The policy document entreats CARICOM governments and people "to recognize and endorse the particular value of CARIFESTA" and its "potential for setting high standards, developing a Caribbean ethos and fostering regional unity...." No other regional event has surpassed CARIFESTA's potency for underscoring the importance of cultural development. The aesthetic value of our culture and the Arts enrich our lives in the midst of the challenges and struggles for survival in the increasingly difficult social and economic environment of the Caribbean. They humanize our existence. Through the depiction of our history and the representation of our present in various symbolic forms, our artistes and cultural craftsmen and artisans help us to keep in touch with our origins and to foster a sense of pride, dignity and respect for ourselves as Caribbean people.

CARIFESTA provides the mechanism for uniting us as a Region in celebration of our achievements and accomplishments as we triumph over our adverse experiences. It is the unifying Caribbean carnival and should be so structured to make possible the greatest participation of Caribbean citizens. It is, as Hon. Jacinth Henry-Martin, Minister of Culture, Youth and Sport of St. Kitts/Nevis, states, "the celebration of ourselves as a people, the latent desire within us all to give life to our artistic urgings", and, "should be provided every scope to blossom and bear fruit on a more regular basis".

This vision of moving CARIFESTA "beyond event to process", is a critical one. The process of ongoing interaction among Caribbean artistes and people and the continuous exposure of aspects of our culture to the wider Caribbean community through organised activities is necessary for a fuller participation of Caribbean citizens in CARIFESTA.

The economic boost that CARIFESTA presents for host nations and tourism generally in the Region underscores its impact on Caribbean development. Every hosting of the festival refreshes the cultural industries of the region with new talent. New productive outlets are generated for the multiplicity of Caribbean talent waiting to be unearthed or propelled to prominence.

As Professor Rex Nettleford notes "the creative diversity of Caribbean life has long led me to insist that we have more artists per square inch than is probably good for us in what is our contradictory, contentious, well nigh unruly but exciting Region". ("Survival and Beyond": 2000) Opportunities are created for the spotlight to be placed on the issues and concerns of the artists and cultural workers of the region whose labour of creativity and seminal contribution to the region's development and the integration process often become overshadowed by the urgency of economic and other regional development priorities dictated by the new global dispensation.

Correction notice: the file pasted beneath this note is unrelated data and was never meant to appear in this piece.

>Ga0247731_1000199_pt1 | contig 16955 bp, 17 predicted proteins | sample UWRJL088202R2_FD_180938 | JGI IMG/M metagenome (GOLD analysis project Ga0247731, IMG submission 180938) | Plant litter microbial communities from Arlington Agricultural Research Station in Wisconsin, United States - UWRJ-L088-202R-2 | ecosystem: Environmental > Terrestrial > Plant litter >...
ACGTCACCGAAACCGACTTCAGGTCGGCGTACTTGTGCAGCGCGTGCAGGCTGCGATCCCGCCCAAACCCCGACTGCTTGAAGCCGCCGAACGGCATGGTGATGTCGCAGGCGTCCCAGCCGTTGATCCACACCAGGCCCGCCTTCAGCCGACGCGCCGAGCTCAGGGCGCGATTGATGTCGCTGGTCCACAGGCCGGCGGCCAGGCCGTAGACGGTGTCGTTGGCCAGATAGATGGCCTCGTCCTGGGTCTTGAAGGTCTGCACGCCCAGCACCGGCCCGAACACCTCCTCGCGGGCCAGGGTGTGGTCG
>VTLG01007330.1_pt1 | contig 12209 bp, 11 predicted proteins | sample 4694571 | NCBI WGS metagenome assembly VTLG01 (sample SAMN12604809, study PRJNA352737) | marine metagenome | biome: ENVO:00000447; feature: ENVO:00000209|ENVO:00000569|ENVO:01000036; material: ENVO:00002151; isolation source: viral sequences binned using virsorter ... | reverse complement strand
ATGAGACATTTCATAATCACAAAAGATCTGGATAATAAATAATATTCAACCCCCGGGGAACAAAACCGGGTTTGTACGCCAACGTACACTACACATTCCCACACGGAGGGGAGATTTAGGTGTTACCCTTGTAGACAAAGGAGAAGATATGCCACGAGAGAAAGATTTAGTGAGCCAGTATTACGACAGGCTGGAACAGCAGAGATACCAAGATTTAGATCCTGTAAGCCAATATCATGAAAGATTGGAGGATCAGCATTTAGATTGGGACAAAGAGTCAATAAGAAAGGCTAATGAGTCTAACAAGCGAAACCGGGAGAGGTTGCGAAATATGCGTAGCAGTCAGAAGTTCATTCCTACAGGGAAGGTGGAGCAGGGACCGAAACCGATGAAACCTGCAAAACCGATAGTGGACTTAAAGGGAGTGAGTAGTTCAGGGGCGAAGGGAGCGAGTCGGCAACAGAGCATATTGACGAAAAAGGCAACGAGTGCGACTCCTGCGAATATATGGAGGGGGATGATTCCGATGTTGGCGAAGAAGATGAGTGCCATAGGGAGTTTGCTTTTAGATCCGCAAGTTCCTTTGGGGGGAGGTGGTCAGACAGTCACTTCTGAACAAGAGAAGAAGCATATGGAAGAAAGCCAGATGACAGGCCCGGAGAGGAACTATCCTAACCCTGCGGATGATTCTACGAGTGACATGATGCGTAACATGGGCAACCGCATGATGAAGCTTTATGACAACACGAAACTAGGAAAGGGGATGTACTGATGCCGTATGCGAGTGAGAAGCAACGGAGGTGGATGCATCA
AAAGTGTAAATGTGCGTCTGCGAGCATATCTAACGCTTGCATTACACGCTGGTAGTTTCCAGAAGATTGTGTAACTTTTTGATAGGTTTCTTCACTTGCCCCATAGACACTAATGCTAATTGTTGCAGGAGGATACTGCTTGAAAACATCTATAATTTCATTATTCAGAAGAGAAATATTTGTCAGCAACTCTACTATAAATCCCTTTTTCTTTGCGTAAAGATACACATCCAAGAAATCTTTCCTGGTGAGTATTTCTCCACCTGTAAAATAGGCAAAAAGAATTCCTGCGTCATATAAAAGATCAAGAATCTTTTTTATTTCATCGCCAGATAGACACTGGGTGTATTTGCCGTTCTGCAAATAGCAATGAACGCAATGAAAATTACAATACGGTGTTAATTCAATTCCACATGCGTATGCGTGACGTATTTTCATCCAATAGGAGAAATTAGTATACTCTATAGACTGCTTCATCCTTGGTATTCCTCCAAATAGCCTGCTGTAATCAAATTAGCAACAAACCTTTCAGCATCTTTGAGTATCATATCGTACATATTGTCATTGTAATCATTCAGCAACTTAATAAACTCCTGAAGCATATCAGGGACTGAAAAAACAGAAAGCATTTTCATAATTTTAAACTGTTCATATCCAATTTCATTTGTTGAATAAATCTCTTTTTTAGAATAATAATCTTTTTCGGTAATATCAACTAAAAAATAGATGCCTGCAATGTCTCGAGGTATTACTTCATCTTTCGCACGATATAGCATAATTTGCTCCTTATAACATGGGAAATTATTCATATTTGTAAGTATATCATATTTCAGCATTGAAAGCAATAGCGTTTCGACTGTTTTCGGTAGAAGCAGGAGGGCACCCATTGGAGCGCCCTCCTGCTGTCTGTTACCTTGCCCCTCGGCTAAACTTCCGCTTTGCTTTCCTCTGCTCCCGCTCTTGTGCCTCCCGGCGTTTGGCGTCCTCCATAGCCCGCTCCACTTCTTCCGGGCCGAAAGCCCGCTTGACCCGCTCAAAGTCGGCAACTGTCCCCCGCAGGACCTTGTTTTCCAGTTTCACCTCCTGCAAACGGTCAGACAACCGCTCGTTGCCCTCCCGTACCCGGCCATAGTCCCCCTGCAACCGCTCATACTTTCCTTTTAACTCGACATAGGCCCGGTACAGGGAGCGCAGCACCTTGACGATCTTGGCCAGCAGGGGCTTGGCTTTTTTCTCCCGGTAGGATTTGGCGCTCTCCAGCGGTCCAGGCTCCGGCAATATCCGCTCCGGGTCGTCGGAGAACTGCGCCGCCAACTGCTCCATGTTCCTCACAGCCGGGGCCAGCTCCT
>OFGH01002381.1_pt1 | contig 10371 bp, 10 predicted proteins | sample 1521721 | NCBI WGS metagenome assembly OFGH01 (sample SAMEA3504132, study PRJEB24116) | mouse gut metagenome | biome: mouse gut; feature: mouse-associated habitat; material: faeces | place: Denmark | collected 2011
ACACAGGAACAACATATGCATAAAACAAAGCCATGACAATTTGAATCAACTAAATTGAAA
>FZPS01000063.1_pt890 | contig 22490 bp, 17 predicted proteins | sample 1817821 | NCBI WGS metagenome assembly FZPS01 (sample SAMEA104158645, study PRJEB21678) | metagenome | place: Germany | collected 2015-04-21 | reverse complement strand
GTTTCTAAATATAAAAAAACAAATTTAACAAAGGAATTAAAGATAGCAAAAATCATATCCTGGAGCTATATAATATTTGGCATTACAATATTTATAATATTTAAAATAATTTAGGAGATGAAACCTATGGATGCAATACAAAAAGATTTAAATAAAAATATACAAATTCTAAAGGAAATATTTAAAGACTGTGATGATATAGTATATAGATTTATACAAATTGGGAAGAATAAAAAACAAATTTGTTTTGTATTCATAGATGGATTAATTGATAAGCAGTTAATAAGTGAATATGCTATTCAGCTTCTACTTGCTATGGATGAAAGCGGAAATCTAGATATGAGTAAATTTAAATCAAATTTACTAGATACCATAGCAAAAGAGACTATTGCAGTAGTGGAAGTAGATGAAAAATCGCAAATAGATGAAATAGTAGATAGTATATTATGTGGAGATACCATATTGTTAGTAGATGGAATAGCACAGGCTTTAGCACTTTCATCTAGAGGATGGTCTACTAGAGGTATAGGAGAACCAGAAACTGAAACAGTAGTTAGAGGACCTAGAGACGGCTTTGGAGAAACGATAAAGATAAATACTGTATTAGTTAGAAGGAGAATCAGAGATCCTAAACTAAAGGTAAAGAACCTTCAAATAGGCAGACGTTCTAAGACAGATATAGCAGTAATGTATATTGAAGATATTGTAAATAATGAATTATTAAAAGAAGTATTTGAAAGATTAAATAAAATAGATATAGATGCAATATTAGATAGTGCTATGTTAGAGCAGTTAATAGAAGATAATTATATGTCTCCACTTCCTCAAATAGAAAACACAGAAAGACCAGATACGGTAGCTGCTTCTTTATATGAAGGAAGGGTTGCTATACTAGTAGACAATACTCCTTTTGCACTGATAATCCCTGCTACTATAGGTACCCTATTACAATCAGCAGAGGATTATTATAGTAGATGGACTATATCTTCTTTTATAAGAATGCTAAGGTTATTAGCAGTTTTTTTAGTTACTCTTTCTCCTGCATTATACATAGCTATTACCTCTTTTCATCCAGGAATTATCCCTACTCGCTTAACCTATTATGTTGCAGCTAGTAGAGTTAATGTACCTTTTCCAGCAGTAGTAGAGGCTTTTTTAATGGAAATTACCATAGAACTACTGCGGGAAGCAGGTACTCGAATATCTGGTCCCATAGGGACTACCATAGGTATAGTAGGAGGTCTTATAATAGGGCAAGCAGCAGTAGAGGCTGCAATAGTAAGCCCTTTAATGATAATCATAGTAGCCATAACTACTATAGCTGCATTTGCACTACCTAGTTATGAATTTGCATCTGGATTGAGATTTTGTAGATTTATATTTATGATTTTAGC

CARIFESTA has persisted in spite of threats to its continuity. Competing demands for resources of the region have, over the years, determined the frequency and grandeur of the regional festival and necessitated a restructuring of financing arrangements and cost sharing among participating countries. Its persistence may be an admission of the centrality of culture, the arts, and manifest events as CARIFESTA to the Caribbean psyche, the well being of its citizens and to real development.

As the Region's cultural institutions battle against submersion by the invidious penetration of imposing super cultures, CARIFESTA provides a constant reinforcement and replenishment for our sense of self and for our diverse cultural identities. Professor Norman Girvan (El Gran Caribe) challenges the concept of creating a specific Caribbean identity by means of something called "cultural integration". He posits that what is useful is to speak of cultural understanding, interaction and exchange; of mutual respect for and tolerance of cultural differences and the practice of cultural compromise and consensus. CARIFESTA, through the coming together of diverse racial, ethnic and cultural strands of Caribbean society, embodies each of these elements. It is an institution of integration which is to be nurtured and harnessed to retain and preserve the crucial elements of our art and culture as we present ourselves to the world as a diverse but unified Region.

All this being said, as CARIFESTA IX approaches, bearing the theme “Celebrating Our People: Contesting the World Stage, we can confidently say with George Lamming: